In this guest post, Procurement Leaders invites Coupa’s J R Robertson to look at why businesses need to address the cost and resources that are spent on transacting with suppliers, and how they might go about doing just that.
So you’ve decided it’s time to launch a purchase-to-pay system, or upgrade your existing one. Congratulations! This will be a big step forward for your organization in many ways. It’s also a big change, and we all know how much everyone hates change.
As hard as it is to manage change internally, at least with employees you can manage, (or mandate) a change in behavior. When it comes to driving compliance and adoption of your new system by your supplier base, you really don’t have any control at all. Suppliers are usually overlooked in this process, but the supplier represents half the transaction, and can easily say no to your new system.
If that happens then you will only achieve partial automation and everything that goes along with that – incomplete data, impaired visibility, and continued process inefficiency. Your project will not get the ROI that you set out to achieve and may even fail.
On the other hand, if your P2P system actually makes it easier and less expensive to do business with you, you’ll enjoy better supplier relationships and probably better pricing.
I’m not suggesting you directly involve your suppliers in the decision process, driving consensus in your own organization is probably hard enough. But you do have to remember that suppliers are people too and consider the impact your changes will have on them. They hate change too, and there are a lot more of them than there are of you. For most companies, there are ten times as many suppliers as internal people that will be interacting with your system. For example, if you are a company of 100, you probably have about 1,000 suppliers, each of whom has the right to say "no".
Make it easy for them to say "yes" by choosing a system that provides a variety of options for transacting with you depending on their size, what type of supplier they are and the sophistication of their technology and processes. For example, if you work with a large supplier with a lot of transaction volume and automated systems, asking them to start transacting with you via EDI is probably not going to be a big change for them. But, for your smaller mom and pop suppliers, complying with that request is going to be impossible.
Being able to offer these smaller suppliers something like supplier actionable emails, where they can create and submit invoices right from emailed POs, doesn’t require them to significantly change their business process but still provides you the metadata you need to drive automation in your process.
You also need to think long and hard about supplier network fees, as these represent a significant hurdle for suppliers to say “yes” to your new system. If your company is like most, smaller suppliers make up about 90% of your supplier base. Charging them a fee for transacting with you through your system is going to be a non-starter, and you’ll never get the levels of adoption you need to be successful.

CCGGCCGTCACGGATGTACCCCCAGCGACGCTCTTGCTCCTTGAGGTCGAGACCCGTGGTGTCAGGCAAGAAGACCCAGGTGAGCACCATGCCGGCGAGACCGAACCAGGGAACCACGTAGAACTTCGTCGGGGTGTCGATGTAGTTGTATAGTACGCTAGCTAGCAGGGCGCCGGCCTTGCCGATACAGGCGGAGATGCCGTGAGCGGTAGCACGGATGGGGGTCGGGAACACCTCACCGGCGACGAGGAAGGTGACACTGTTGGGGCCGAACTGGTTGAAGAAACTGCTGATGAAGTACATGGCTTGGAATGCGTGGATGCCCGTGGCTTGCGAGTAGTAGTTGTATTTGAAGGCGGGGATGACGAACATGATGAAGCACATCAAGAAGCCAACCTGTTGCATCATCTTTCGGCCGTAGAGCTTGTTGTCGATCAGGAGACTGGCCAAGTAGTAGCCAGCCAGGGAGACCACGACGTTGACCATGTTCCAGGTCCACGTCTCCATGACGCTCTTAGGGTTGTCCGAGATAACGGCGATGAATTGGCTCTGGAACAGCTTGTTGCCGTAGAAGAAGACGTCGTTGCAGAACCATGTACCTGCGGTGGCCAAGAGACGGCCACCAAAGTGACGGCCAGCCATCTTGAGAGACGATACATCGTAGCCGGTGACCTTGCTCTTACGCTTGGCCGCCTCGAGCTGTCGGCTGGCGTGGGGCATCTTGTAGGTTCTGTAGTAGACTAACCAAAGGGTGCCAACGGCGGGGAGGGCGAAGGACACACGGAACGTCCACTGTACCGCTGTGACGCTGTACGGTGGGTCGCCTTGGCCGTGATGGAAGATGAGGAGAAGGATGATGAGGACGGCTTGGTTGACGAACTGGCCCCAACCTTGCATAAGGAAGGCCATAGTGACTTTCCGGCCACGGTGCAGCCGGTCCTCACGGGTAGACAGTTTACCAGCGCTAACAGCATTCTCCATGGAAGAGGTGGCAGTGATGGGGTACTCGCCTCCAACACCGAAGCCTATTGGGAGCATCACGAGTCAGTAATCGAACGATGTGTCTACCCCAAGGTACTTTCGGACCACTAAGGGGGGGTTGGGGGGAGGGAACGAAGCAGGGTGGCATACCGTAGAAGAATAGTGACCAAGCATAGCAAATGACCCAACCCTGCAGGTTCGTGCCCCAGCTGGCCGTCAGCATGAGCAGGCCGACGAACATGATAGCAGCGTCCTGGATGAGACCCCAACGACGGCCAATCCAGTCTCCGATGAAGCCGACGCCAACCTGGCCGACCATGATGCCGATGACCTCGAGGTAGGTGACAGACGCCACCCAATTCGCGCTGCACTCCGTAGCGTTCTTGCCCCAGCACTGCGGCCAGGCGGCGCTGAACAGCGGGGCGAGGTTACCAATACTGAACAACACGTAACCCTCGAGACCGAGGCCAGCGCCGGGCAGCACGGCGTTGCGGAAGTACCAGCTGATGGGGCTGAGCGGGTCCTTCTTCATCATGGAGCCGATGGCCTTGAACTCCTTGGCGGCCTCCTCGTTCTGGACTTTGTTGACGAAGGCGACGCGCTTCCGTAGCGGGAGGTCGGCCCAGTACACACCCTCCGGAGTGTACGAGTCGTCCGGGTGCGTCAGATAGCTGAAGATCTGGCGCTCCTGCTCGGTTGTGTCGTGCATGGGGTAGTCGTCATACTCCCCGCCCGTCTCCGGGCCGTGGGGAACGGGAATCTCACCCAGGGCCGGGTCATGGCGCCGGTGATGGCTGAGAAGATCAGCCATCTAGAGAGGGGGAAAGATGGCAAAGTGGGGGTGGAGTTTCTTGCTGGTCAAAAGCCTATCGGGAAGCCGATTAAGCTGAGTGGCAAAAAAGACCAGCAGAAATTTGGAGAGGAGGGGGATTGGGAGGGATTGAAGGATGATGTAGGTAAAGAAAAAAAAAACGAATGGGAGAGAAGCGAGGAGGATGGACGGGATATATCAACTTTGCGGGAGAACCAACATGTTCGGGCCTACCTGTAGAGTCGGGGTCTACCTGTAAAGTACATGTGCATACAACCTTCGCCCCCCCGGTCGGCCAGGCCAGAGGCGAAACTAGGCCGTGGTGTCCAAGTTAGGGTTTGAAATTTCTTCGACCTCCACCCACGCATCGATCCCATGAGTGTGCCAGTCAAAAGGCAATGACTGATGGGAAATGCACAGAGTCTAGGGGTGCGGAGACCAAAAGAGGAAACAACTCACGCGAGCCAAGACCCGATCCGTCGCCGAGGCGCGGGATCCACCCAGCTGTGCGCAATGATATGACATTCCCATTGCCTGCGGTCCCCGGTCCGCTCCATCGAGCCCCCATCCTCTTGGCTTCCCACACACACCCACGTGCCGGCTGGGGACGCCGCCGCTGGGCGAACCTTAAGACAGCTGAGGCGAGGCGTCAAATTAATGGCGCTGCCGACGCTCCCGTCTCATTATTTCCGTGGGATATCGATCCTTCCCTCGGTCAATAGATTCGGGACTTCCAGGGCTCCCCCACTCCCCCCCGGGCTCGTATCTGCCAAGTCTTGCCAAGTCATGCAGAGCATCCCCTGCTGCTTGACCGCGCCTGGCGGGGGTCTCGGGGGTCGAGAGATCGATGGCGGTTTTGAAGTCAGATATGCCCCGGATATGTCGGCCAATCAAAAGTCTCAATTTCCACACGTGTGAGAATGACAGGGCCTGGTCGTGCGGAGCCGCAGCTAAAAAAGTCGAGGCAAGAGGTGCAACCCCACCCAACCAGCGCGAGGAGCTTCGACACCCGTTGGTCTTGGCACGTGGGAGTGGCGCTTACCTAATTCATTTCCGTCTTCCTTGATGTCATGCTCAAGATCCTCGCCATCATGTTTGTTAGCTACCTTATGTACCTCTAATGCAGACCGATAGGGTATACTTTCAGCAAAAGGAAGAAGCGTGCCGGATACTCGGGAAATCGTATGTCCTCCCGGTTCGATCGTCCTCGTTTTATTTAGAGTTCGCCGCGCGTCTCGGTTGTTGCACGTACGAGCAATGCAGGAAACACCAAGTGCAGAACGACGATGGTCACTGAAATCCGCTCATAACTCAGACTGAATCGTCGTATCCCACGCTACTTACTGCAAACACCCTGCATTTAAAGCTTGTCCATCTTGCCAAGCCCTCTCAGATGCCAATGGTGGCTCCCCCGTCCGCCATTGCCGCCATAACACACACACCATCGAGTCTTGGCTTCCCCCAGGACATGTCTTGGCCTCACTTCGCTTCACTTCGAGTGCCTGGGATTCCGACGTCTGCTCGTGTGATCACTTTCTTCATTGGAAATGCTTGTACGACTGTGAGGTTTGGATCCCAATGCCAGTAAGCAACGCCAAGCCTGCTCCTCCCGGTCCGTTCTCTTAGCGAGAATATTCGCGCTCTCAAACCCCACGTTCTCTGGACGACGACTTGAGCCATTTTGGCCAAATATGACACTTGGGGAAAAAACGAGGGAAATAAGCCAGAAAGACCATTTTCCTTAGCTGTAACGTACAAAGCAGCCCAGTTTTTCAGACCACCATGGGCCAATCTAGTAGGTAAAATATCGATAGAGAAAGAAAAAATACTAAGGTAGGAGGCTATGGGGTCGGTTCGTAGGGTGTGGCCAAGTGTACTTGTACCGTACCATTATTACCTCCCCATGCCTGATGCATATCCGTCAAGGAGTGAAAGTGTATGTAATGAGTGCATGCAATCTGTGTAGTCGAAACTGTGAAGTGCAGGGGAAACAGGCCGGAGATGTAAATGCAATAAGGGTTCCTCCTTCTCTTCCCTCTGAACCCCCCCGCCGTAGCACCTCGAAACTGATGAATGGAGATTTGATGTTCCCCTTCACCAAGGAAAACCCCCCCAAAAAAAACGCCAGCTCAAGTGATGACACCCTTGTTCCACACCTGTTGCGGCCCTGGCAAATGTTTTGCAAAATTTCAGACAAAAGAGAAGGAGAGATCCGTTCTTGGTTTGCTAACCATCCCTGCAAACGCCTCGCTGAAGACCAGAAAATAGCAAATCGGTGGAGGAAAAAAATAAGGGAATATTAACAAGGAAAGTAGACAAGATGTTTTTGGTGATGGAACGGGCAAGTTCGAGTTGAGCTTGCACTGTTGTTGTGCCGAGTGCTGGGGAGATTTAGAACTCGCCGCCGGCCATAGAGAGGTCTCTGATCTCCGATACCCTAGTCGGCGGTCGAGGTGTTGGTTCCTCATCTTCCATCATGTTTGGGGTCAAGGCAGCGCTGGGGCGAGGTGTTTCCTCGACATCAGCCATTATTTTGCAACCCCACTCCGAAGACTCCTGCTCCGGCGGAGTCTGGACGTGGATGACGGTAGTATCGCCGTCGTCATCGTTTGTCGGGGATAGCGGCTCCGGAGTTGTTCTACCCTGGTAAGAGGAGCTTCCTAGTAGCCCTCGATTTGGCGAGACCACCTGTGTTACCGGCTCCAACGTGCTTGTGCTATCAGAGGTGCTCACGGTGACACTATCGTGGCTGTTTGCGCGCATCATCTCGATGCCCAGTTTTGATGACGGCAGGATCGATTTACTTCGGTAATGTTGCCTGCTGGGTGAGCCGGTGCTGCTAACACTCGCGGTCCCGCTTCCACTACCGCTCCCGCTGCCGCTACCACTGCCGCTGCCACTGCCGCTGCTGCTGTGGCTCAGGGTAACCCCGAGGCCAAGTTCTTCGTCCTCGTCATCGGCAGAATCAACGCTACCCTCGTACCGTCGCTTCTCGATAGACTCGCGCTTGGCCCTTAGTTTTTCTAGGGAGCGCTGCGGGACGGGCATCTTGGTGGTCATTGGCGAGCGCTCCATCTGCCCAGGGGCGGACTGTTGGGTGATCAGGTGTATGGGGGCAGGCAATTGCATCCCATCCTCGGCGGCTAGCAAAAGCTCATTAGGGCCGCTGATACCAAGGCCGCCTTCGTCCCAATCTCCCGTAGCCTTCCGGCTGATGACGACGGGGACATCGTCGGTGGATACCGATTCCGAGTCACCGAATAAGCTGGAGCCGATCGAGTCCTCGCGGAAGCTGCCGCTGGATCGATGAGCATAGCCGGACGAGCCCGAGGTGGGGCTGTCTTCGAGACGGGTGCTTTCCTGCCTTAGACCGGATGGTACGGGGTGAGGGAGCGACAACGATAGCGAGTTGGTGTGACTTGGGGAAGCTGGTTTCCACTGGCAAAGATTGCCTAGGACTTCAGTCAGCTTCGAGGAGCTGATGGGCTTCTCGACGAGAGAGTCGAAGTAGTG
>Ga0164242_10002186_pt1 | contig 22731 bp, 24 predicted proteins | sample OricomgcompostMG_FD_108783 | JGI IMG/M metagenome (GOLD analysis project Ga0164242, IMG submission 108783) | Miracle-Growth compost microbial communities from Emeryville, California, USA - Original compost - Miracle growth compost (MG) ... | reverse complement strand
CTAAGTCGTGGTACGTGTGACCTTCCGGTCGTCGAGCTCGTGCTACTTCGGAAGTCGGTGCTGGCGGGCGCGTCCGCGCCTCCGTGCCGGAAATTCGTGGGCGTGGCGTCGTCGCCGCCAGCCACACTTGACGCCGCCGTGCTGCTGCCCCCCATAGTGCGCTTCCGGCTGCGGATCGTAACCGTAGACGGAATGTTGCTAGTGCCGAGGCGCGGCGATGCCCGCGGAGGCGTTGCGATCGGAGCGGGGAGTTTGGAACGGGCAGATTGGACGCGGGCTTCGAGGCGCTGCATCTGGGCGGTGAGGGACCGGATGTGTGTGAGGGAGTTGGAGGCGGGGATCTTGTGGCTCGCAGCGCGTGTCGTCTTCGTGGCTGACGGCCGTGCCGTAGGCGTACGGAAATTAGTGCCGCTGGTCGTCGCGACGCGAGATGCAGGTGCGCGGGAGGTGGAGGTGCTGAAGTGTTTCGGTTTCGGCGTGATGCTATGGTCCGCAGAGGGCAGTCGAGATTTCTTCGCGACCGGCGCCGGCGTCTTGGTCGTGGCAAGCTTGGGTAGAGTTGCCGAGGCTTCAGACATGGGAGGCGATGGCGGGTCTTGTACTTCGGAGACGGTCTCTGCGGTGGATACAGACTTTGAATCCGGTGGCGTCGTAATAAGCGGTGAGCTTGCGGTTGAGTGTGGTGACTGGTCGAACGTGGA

Here’s a perfect example. We have a customer that did 80% of their transaction volume with one supplier. There were multiple ways different people in the organization ordered from this supplier—by phone, through a sales rep, and online through the supplier’s website.
It took a lot of resources for the supplier to service this customer in all these ways. Each way had a different invoicing process, and someone had to consolidate the invoices, print them out and mail them to the customer. The customer also had to devote a significant amount of AP resources to managing all this.
Through one integration, this customer automated 80% of their transactions, greatly streamlining their own purchasing process. By becoming easier to deal with, they also gained negotiating leverage with the supplier.
In this example, a disproportionate volume of transactions went through one supplier, so the benefit of streamlining their mutual process was glaringly obvious. But, it’s possible to get the same benefits with suppliers across the board.
The problem is, it’s hard to quantify the cost of transacting so there’s a tendency to discount it. I think that’s the wrong attitude.
There are all these little pieces of transactions that no one keeps track of: printing out a PO, emailing it, following up, finding out things are backordered. You know the drill. These interactions are so small and fragmented that neither buyer nor supplier understands the cost impact, but the impact is real and the net effect of reducing transactional friction across the board can be substantial.
That’s why it’s critical to think beyond your four walls when considering a P2P solution. Consider your suppliers and how can you better partner with them. Avoid introducing friction that costs them time and money, because ultimately that will cost you time and money too.
J.R. Robertson is North America director of sales for Coupa.